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The Secret Saw-Whet: Hiding in plain sight

Juvenile saw-whet owls; by Sam May

The northern saw-whet owl disappears simply by not moving. Flapping its wings would give it away. So, it remains motionless—a behavior developed through the ages—rather than fleeing from danger, using its neutral colors and physiology as natural camouflage.

While relatively rare in Maryland, they are common but seldom-observed birds found across North America, from southern Alaska through the central provinces of Canada to the Atlantic Coast and south in the Appalachians to the Great Smoky Mountains. Yet it is only by chance that a practiced observer spots one.

 

Saw-whet painting; by John Taylor

A hooter’s home

The preferred nesting habitat of the saw-whet owl is heavy coniferous forest, usually where it is wet and swampy. During migration and in the winter, it may be found in deciduous woods, but retains a decided preference for evergreens and thick brushy tangles of vegetation.

Because of its preference for northern forest habitats, it breeds only in Western Maryland counties such as Garrett, using natural cavities or abandoned woodpecker holes. It does not build a nest, but lays its eggs in the chips or debris on the floor of the cavity.

The plumage of the young bird is quite different than that of its parents. It has unmarked cinnamon-orange breasts and chocolate brown on the head and neck. A white “V” decorates its forehead.

 

Roaming research

The saw-whet has a strong migratory instinct, which has been well documented across the northeast. In October and November, exceptionally large flights take place along the Great Lakes and in the Delaware Valley. In Maryland, the owls regularly winter in the forests of the Eastern Shore and on Assateague Island.

At concentration points, department staff and volunteers who are passionate about studying the migration of the owls have established banding stations. Here, the birds are fitted with numbered leg bands. Much can be learned about its habits and wanderings. Of special interest was the capture of a saw-whet owl, originally banded in California in 2008. It caused many to wonder, what prompted this tiny nomad to fly such a distance in the wrong direction? The answer hopefully lies in continued research.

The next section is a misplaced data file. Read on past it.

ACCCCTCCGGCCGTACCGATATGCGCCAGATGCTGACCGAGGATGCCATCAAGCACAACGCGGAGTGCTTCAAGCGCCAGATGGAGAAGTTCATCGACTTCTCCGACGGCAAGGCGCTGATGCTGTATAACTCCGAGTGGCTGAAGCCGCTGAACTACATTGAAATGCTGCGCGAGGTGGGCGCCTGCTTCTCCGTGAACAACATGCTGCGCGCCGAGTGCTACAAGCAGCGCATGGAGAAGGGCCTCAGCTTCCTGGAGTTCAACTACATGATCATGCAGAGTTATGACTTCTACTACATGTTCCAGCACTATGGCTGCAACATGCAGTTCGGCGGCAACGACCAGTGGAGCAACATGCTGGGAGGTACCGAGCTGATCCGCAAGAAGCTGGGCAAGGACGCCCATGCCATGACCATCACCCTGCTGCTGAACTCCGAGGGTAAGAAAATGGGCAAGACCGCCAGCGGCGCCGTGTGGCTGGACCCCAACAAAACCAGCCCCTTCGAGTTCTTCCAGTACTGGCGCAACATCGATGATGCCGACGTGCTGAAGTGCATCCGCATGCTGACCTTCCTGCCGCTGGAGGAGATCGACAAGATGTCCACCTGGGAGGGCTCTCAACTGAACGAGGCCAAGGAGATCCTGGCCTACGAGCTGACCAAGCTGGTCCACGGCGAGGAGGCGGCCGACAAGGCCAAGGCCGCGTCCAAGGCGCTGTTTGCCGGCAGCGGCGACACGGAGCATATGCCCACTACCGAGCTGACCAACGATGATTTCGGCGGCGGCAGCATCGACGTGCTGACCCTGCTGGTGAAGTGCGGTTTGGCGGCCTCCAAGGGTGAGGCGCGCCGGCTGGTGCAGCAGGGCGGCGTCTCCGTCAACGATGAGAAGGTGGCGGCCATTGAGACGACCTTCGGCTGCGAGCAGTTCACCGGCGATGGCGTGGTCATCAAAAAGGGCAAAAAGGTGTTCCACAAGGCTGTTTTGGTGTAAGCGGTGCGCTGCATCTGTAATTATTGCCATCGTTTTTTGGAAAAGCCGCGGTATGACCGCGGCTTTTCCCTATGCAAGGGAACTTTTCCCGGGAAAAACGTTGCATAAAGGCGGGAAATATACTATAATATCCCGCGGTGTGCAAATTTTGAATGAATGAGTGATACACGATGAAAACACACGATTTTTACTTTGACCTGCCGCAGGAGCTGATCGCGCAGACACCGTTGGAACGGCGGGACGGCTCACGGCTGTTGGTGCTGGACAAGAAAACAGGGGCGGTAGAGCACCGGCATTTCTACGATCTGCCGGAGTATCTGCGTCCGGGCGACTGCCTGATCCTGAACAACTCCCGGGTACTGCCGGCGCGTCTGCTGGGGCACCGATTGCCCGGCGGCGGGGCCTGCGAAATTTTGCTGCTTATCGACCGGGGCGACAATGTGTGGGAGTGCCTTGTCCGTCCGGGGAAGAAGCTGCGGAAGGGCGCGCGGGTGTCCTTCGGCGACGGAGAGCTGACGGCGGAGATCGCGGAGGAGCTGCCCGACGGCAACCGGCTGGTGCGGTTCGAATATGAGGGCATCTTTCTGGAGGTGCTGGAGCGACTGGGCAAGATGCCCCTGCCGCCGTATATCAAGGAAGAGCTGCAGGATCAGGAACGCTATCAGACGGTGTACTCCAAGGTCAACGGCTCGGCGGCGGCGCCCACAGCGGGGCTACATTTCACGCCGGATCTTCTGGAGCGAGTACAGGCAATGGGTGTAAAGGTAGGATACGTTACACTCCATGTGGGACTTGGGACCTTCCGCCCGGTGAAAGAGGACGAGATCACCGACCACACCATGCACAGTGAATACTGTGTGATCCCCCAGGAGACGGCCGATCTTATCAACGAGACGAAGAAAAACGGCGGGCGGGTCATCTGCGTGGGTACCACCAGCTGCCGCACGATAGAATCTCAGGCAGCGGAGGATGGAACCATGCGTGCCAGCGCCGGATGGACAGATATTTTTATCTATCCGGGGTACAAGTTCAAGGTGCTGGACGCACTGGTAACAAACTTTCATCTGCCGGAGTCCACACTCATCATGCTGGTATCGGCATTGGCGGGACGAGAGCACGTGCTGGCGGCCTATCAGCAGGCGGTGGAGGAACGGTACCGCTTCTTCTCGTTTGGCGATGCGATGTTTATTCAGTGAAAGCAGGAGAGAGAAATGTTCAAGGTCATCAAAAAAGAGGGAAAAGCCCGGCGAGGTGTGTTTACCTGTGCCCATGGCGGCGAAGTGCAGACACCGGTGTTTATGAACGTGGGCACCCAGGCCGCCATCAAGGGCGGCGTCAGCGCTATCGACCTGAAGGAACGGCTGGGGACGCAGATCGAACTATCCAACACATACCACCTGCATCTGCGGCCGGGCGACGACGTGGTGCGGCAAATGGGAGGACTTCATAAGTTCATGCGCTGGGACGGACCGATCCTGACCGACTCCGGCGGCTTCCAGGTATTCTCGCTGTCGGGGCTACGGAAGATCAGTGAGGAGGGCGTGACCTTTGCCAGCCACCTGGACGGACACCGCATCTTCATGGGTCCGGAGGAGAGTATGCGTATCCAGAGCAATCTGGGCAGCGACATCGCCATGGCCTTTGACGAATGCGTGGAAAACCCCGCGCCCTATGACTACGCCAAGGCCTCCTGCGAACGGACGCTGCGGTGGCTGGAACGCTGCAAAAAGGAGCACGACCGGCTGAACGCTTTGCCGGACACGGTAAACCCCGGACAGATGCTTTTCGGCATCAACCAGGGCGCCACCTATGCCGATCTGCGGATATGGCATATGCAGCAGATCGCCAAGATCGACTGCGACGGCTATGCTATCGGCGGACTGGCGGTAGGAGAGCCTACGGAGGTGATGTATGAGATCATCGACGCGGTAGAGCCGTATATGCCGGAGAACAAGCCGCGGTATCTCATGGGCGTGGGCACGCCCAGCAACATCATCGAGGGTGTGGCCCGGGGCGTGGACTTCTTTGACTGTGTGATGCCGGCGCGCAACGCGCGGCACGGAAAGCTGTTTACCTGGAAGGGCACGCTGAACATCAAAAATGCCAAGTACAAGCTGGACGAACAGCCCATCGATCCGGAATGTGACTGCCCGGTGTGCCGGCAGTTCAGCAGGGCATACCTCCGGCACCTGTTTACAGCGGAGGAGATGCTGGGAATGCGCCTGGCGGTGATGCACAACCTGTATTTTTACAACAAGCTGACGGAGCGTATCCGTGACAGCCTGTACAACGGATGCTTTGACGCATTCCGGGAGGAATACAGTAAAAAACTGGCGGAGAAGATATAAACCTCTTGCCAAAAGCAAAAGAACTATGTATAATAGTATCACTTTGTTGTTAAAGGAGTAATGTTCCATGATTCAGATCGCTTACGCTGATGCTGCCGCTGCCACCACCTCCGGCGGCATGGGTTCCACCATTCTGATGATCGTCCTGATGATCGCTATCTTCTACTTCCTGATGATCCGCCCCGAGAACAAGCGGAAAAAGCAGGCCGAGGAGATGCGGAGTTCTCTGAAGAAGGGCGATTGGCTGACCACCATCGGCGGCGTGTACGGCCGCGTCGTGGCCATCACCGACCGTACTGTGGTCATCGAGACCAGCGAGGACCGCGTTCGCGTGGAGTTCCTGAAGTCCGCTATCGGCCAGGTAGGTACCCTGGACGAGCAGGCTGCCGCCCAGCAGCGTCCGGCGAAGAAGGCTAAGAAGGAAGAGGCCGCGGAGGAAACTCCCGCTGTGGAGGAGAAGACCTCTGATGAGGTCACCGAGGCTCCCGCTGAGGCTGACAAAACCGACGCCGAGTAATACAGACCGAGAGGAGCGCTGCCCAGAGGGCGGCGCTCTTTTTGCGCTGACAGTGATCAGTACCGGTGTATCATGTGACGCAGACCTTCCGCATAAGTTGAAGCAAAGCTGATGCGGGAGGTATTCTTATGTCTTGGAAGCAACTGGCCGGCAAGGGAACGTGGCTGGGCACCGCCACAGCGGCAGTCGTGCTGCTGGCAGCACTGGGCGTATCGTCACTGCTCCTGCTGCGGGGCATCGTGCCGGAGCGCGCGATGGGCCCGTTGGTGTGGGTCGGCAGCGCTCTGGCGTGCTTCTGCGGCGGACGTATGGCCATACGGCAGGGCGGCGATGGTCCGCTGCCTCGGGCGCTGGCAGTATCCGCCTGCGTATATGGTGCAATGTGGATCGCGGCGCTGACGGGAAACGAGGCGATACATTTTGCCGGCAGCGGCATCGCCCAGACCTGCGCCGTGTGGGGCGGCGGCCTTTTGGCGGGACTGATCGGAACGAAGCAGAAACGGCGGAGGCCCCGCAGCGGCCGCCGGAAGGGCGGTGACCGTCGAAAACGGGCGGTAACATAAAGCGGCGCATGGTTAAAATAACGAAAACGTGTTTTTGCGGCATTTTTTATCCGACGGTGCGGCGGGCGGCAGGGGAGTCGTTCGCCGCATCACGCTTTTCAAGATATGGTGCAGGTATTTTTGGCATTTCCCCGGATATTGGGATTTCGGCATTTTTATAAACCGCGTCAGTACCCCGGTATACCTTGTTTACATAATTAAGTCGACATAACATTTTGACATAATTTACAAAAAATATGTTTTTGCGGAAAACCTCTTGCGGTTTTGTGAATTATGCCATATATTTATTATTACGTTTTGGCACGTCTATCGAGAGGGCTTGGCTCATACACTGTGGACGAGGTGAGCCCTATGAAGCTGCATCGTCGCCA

Founded in 1994, Project Owlnet started as an effort to link owl researchers in North America. It facilitates communication, cooperation and innovation among a rapidly growing network of hundreds of owl-migration researchers in the U.S. and abroad. The project was the brainchild of Maryland Department of Natural Resources Ecologist Dave Brinker.

“When we started Project Owlnet 25 years ago, we had very little information on the saw-whet owl,” Maryland Natural Resource Ecologist Dave Brinker says. “We started with about ten banding stations and now have 125 stations across the country. Since our start in 1985, volunteers have banded more than 10,000 saw-whet owls in Maryland alone and 217,434 across the country.”

“A lot of people didn’t understand the impetus for the project—they didn’t realize the magnitude of the saw-whet population,” Brinker says. “We really surprised them. It has turned this little known owl that people seldom see into the most banded owl in North America.”

 

Branding the bird

The etymology of the word “saw-whet” has led to a tangle of confusing rhetoric. Ever since the days of famed ornithologist John James Audubon, reams have been written to explain how the call of the owl sounds like the whetting, or sharpening, of a saw.

The saw-whet owl may have been named for giving a call that sounds like a saw being sharpened on a whetting stone, but there is no consensus as to which of its several calls gave rise to the name. Many do not think the owl ever sounded anything like a saw being whetted. What this owl does sound like is a “toot.” The same note, monotonously repeated, all on the same pitch.

It was apparently Audubon who first used the name “saw-whet.” He did not name it as such, but noted in his Bird Biographies (1839) that in Massachusetts the bird is known as “saw-whet.” He then goes on to describe in detail the similarity of the owl’s call to the sharpening of a saw.

Now, after 150 years, a more plausible explanation for the name “saw-whet” has been advanced. It could be called the French Connection. In France and in the French parts of Canada, the word for owl is “la chouette.” An Anglicized pronunciation would certainly sound like “saw-whet.” Further, if one considers that many French Canadians use an “s” sound for the initial “ch,” the derivation becomes more likely.

It seems puzzling that Audubon, who is of French descent and who travelled much of Canada and New England, did not notice the use of the word “chouette” by the people there.

It is one of many mysteries surrounding this stealthy little owl.

 

Article by John Taylor—local artist and wildlife enthusiast.
Appears in Vol. 19, No. 1 of the Maryland Natural Resource magazine, winter 2016.


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